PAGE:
Asana Anatomy Downward Facing Dog
By Dr. Robin Armstrong • May 13th, 2008 • 19898 Views
If you've ever taken an Ashtanga or vinyasa flow class, Adho Mukha Svanasana, Downward Facing Dog, is no stranger to you. Downward Facing Dog is a fundamental yoga asana, but a surprisingly complex one. As my teacher recently joked, “If I hear one more instructor say the phrase - ‘ Downward Facing Dog is a resting pose'- I'll shoot them!” Nothing is more daunting to a student on their 5th or 6th or 7th Downward Facing Dog to learn that they are supposed to be resting in this complicated pose. Learning about the anatomy of the pose can help us find a little more ease in the mystery that is Downward Facing Dog.
Let's dissect this asana.
Setting the foundation
At the palms, our fingers are spread wide, distributing the weight evenly from the thumb side to the pinky finger side. This minimizes tension and discomfort in the wrists. There should be an ever so slight bend in the elbow, created by the biceps, avoiding hyperextension at the elbows. Imagine the eyes of your elbows (the crease) gently turning forward without changing the hands. This requires the pronator muscle of the forearm to engage the internal rotation of the lower arms, as the rotator cuff muscles (teres major and infraspinatus) turn the elbow eyes forward with outward rotation of the upper arms.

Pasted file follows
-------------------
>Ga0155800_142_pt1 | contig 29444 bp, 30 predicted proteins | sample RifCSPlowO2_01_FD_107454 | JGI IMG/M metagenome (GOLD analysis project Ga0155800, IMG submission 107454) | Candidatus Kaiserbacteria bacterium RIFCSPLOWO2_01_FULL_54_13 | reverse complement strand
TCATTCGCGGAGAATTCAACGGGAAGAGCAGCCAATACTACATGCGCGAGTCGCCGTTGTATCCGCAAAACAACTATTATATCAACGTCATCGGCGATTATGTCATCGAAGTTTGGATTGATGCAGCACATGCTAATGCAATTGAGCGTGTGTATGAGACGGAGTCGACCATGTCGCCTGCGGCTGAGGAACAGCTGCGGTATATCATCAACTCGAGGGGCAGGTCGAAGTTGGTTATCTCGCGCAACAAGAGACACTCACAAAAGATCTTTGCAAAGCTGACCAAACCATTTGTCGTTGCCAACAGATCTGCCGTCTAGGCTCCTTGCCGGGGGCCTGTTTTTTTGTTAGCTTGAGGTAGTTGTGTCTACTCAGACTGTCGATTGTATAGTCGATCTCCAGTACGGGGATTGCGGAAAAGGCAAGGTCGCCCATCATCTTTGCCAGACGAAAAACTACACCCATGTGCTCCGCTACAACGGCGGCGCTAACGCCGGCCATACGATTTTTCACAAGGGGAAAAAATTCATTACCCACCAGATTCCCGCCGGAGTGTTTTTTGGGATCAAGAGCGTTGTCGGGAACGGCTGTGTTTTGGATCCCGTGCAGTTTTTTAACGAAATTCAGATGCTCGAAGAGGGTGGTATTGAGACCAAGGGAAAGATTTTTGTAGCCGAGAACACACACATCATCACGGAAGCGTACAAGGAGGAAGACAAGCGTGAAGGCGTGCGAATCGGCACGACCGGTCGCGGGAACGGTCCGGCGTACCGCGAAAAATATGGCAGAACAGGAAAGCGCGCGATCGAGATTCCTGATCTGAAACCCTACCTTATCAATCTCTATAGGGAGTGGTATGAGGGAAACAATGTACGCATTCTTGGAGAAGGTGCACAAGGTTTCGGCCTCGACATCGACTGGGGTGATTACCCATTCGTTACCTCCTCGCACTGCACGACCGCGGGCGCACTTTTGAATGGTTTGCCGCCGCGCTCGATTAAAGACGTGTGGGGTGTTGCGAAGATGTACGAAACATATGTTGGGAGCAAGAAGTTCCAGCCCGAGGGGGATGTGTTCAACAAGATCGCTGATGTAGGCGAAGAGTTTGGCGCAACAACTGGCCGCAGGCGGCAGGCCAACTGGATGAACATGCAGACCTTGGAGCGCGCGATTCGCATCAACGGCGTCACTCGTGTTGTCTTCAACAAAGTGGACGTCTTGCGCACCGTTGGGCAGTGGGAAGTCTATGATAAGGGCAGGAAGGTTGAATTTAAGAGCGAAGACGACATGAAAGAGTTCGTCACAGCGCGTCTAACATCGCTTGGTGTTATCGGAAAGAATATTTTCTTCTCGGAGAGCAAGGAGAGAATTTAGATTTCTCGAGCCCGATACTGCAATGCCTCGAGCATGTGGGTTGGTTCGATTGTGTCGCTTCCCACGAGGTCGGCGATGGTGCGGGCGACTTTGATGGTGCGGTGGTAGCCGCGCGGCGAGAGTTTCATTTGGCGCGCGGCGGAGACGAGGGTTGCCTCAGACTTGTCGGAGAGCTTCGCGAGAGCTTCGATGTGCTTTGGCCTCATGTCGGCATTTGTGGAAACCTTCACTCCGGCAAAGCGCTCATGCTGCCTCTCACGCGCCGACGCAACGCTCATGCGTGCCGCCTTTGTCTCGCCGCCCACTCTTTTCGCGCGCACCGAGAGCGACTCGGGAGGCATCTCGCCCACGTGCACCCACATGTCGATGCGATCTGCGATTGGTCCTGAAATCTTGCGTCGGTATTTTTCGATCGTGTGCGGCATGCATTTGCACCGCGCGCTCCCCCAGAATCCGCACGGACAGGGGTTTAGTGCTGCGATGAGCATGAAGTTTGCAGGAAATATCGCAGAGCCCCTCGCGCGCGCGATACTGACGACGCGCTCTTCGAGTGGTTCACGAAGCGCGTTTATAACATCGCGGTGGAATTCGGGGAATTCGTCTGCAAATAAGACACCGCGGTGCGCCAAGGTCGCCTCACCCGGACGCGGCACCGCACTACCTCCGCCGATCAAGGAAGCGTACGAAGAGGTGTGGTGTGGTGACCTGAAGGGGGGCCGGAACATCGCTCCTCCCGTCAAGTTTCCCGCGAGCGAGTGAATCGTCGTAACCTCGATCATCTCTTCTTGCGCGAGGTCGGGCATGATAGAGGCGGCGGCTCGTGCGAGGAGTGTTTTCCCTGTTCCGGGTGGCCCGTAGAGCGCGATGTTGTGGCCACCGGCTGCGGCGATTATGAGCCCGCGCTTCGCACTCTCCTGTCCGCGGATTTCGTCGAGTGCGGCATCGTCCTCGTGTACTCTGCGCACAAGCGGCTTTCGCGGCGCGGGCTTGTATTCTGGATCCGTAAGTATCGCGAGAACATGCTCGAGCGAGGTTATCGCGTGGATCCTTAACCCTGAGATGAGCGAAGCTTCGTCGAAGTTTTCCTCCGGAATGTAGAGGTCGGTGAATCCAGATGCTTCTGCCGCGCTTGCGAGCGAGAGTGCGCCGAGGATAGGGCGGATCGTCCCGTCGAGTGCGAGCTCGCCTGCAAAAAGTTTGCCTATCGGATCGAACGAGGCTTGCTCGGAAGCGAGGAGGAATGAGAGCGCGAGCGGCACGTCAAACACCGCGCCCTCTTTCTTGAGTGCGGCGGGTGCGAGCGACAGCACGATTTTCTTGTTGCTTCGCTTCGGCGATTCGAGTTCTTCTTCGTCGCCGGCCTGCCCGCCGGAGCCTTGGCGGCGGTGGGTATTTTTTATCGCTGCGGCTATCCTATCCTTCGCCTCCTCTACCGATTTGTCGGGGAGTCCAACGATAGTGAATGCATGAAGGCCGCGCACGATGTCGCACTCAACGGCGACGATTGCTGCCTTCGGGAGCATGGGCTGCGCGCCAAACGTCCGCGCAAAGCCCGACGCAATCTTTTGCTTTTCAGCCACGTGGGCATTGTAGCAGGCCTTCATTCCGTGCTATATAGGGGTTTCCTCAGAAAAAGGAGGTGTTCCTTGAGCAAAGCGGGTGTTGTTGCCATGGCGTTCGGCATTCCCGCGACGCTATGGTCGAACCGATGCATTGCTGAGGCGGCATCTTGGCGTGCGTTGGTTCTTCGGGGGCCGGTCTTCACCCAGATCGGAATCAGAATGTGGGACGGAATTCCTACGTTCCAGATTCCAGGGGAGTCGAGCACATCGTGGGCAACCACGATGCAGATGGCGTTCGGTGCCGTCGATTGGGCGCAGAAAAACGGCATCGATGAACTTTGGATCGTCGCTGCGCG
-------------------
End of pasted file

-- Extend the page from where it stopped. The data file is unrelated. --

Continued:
At the feet, our toes are spread wide, feet hip width apart. We should feel an equal amount of weight between the hands and the feet. For many students this means pressing firmly into the palms and allowing the hips to move up and back so that the heels can gracefully meet the floor. Be aware of any tendency to stay up on the balls of the feet, as this can aggravate the plantar fascia of the feet, resulting in an injury known as plantar fasciitis.
Strength in Stillness
As the upper arms roll out, the shoulder blades must be gliding onto the back. We want to avoid winging, or poking out of the lower pole of the shoulder blade. To engage the serratus anterior muscle eccentrically (active lengthening) that controls this gliding, we need to grow broad across the collarbone. ...